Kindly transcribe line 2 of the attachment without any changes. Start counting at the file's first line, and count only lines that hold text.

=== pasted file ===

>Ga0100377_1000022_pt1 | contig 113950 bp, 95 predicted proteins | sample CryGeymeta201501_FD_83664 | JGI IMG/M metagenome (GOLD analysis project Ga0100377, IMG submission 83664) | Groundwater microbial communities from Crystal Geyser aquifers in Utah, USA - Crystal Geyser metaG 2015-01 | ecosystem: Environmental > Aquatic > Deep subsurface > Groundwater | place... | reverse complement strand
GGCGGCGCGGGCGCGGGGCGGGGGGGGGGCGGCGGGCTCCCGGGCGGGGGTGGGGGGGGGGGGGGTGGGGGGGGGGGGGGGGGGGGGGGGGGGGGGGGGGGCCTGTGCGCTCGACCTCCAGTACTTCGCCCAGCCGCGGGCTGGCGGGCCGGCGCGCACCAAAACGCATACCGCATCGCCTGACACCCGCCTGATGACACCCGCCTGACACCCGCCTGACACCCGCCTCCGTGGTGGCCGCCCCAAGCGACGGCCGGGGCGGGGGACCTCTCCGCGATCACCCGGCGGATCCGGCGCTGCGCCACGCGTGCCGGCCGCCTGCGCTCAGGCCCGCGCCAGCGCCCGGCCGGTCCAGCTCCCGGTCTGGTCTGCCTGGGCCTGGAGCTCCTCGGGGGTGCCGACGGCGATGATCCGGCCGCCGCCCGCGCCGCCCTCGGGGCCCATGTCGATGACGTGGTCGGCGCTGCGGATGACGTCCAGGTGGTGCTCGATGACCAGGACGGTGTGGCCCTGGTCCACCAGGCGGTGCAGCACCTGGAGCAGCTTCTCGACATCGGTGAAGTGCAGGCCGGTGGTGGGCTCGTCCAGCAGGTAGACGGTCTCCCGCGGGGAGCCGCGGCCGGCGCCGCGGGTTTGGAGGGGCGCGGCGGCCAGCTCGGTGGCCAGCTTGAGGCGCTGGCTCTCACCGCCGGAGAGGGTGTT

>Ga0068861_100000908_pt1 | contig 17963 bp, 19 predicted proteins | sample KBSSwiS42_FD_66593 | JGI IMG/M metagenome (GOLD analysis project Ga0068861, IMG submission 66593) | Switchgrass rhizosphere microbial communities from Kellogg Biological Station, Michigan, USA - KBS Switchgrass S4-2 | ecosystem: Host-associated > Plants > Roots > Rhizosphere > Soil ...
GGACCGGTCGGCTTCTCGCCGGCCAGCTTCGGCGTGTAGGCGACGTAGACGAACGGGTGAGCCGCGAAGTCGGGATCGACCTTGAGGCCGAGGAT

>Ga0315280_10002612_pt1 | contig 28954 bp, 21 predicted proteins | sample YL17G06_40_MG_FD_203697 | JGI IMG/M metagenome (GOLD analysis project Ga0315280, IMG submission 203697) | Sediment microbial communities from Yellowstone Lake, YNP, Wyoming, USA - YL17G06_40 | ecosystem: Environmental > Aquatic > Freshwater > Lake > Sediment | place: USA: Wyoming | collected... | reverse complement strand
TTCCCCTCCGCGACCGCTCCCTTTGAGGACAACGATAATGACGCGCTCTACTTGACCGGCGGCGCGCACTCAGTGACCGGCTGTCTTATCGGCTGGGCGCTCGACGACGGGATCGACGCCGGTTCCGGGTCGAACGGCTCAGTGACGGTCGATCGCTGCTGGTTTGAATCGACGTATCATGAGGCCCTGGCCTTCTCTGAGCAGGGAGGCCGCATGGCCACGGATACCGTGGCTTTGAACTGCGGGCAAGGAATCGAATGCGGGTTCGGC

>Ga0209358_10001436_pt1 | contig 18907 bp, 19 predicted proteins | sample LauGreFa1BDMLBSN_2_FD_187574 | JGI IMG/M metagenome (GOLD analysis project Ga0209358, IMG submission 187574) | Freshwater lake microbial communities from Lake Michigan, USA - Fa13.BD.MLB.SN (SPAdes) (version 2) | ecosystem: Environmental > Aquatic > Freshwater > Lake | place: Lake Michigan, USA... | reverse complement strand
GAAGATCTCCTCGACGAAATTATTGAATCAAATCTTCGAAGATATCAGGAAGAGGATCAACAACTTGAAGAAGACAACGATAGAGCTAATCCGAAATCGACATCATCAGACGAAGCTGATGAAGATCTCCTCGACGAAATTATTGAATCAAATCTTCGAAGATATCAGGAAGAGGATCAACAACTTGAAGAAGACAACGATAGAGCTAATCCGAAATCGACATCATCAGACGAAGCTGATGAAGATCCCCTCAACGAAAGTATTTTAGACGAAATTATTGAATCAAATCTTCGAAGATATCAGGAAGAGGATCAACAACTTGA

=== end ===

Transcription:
GGCGGCGCGGGCGCGGGGCGGGGGGGGGGCGGCGGGCTCCCGGGCGGGGGTGGGGGGGGGGGGGGTGGGGGGGGGGGGGGGGGGGGGGGGGGGGGGGGGGGCCTGTGCGCTCGACCTCCAGTACTTCGCCCAGCCGCGGGCTGGCGGGCCGGCGCGCACCAAAACGCATACCGCATCGCCTGACACCCGCCTGATGACACCCGCCTGACACCCGCCTGACACCCGCCTCCGTGGTGGCCGCCCCAAGCGACGGCCGGGGCGGGGGACCTCTCCGCGATCACCCGGCGGATCCGGCGCTGCGCCACGCGTGCCGGCCGCCTGCGCTCAGGCCCGCGCCAGCGCCCGGCCGGTCCAGCTCCCGGTCTGGTCTGCCTGGGCCTGGAGCTCCTCGGGGGTGCCGACGGCGATGATCCGGCCGCCGCCCGCGCCGCCCTCGGGGCCCATGTCGATGACGTGGTCGGCGCTGCGGATGACGTCCAGGTGGTGCTCGATGACCAGGACGGTGTGGCCCTGGTCCACCAGGCGGTGCAGCACCTGGAGCAGCTTCTCGACATCGGTGAAGTGCAGGCCGGTGGTGGGCTCGTCCAGCAGGTAGACGGTCTCCCGCGGGGAGCCGCGGCCGGCGCCGCGGGTTTGGAGGGGCGCGGCGGCCAGCTCGGTGGCCAGCTTGAGGCGCTGGCTCTCACCGCCGGAGAGGGTGTT